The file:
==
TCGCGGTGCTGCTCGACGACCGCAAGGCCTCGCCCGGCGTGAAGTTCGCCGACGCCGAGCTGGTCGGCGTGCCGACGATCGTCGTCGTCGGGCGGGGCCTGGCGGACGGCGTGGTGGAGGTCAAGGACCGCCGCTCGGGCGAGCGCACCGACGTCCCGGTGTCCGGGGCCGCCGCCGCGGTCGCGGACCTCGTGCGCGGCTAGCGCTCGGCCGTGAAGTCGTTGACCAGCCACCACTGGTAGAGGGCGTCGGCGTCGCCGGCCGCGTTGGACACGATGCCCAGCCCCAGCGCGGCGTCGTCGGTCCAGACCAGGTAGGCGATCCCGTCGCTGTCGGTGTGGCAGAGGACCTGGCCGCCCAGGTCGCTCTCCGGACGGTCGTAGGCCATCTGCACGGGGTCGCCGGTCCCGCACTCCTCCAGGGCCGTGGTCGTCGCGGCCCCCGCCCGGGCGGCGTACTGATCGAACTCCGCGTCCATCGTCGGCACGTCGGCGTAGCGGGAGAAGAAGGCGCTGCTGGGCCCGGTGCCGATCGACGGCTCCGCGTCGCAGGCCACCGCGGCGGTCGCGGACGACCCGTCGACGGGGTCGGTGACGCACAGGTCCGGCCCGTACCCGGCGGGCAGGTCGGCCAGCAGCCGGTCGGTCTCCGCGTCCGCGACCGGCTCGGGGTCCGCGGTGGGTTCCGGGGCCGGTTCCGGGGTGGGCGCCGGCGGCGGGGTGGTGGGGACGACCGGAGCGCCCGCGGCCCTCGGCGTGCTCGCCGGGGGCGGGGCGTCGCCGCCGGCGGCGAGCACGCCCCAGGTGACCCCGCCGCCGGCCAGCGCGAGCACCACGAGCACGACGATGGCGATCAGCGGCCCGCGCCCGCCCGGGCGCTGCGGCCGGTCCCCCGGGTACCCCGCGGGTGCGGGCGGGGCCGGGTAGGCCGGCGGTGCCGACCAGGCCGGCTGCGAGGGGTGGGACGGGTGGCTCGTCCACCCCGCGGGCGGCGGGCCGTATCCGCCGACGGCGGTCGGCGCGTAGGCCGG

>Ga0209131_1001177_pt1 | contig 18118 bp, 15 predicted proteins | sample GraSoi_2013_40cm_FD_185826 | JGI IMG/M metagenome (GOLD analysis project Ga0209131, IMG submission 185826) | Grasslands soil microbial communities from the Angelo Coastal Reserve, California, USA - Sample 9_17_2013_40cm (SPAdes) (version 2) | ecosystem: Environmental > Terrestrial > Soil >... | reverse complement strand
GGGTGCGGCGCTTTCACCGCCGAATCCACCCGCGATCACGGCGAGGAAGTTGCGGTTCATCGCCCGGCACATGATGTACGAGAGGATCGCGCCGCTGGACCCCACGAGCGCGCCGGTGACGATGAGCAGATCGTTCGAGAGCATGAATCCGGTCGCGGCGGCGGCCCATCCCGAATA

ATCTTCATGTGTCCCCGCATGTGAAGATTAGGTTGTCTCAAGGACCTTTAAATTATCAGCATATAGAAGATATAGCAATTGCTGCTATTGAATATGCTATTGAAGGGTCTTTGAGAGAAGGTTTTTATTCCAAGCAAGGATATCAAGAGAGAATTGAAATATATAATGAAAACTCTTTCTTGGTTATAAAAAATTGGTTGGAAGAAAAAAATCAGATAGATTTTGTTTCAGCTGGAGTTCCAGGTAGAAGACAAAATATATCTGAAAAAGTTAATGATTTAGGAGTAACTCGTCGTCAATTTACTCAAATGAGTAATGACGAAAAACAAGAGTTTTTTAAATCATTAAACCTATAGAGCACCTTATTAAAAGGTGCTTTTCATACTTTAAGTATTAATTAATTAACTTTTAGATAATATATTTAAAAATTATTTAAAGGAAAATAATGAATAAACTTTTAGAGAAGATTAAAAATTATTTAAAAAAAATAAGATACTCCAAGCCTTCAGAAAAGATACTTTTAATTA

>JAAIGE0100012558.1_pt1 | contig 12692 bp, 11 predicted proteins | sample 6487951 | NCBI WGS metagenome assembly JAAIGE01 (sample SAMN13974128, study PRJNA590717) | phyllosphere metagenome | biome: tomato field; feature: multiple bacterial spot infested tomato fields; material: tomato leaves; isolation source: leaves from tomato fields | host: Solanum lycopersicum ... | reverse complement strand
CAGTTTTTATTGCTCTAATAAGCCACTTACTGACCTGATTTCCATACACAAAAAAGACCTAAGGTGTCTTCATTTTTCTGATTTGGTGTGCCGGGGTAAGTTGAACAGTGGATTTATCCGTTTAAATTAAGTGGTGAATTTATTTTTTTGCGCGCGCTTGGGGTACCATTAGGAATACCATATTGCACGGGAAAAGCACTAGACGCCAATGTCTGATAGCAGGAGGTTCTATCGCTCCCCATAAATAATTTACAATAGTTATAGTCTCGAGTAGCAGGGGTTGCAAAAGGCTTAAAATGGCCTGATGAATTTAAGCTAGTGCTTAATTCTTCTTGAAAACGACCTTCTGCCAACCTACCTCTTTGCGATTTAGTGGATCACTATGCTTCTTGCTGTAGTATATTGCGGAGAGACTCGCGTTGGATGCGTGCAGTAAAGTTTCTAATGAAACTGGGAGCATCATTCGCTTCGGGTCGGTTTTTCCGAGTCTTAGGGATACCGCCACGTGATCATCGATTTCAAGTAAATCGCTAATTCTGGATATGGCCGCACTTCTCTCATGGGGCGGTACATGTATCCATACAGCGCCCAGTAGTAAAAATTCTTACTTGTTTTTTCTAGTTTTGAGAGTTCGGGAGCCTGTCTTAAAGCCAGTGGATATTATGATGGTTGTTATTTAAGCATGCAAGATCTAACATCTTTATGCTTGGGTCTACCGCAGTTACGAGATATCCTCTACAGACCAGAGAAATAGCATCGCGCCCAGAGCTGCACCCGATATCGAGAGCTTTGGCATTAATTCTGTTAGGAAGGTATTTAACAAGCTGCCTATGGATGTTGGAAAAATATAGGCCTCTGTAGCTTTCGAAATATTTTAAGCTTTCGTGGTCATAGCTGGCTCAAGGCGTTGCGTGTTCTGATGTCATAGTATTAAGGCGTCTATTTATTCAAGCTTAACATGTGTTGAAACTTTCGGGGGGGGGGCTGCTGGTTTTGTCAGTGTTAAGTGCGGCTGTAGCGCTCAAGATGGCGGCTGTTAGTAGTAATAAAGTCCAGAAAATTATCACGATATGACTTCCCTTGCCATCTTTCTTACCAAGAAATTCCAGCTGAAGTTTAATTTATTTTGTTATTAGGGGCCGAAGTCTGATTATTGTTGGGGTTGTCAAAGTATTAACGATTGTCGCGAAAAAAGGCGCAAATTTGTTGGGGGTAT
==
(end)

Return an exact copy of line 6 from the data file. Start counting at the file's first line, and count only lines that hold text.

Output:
CAGTTTTTATTGCTCTAATAAGCCACTTACTGACCTGATTTCCATACACAAAAAAGACCTAAGGTGTCTTCATTTTTCTGATTTGGTGTGCCGGGGTAAGTTGAACAGTGGATTTATCCGTTTAAATTAAGTGGTGAATTTATTTTTTTGCGCGCGCTTGGGGTACCATTAGGAATACCATATTGCACGGGAAAAGCACTAGACGCCAATGTCTGATAGCAGGAGGTTCTATCGCTCCCCATAAATAATTTACAATAGTTATAGTCTCGAGTAGCAGGGGTTGCAAAAGGCTTAAAATGGCCTGATGAATTTAAGCTAGTGCTTAATTCTTCTTGAAAACGACCTTCTGCCAACCTACCTCTTTGCGATTTAGTGGATCACTATGCTTCTTGCTGTAGTATATTGCGGAGAGACTCGCGTTGGATGCGTGCAGTAAAGTTTCTAATGAAACTGGGAGCATCATTCGCTTCGGGTCGGTTTTTCCGAGTCTTAGGGATACCGCCACGTGATCATCGATTTCAAGTAAATCGCTAATTCTGGATATGGCCGCACTTCTCTCATGGGGCGGTACATGTATCCATACAGCGCCCAGTAGTAAAAATTCTTACTTGTTTTTTCTAGTTTTGAGAGTTCGGGAGCCTGTCTTAAAGCCAGTGGATATTATGATGGTTGTTATTTAAGCATGCAAGATCTAACATCTTTATGCTTGGGTCTACCGCAGTTACGAGATATCCTCTACAGACCAGAGAAATAGCATCGCGCCCAGAGCTGCACCCGATATCGAGAGCTTTGGCATTAATTCTGTTAGGAAGGTATTTAACAAGCTGCCTATGGATGTTGGAAAAATATAGGCCTCTGTAGCTTTCGAAATATTTTAAGCTTTCGTGGTCATAGCTGGCTCAAGGCGTTGCGTGTTCTGATGTCATAGTATTAAGGCGTCTATTTATTCAAGCTTAACATGTGTTGAAACTTTCGGGGGGGGGGCTGCTGGTTTTGTCAGTGTTAAGTGCGGCTGTAGCGCTCAAGATGGCGGCTGTTAGTAGTAATAAAGTCCAGAAAATTATCACGATATGACTTCCCTTGCCATCTTTCTTACCAAGAAATTCCAGCTGAAGTTTAATTTATTTTGTTATTAGGGGCCGAAGTCTGATTATTGTTGGGGTTGTCAAAGTATTAACGATTGTCGCGAAAAAAGGCGCAAATTTGTTGGGGGTAT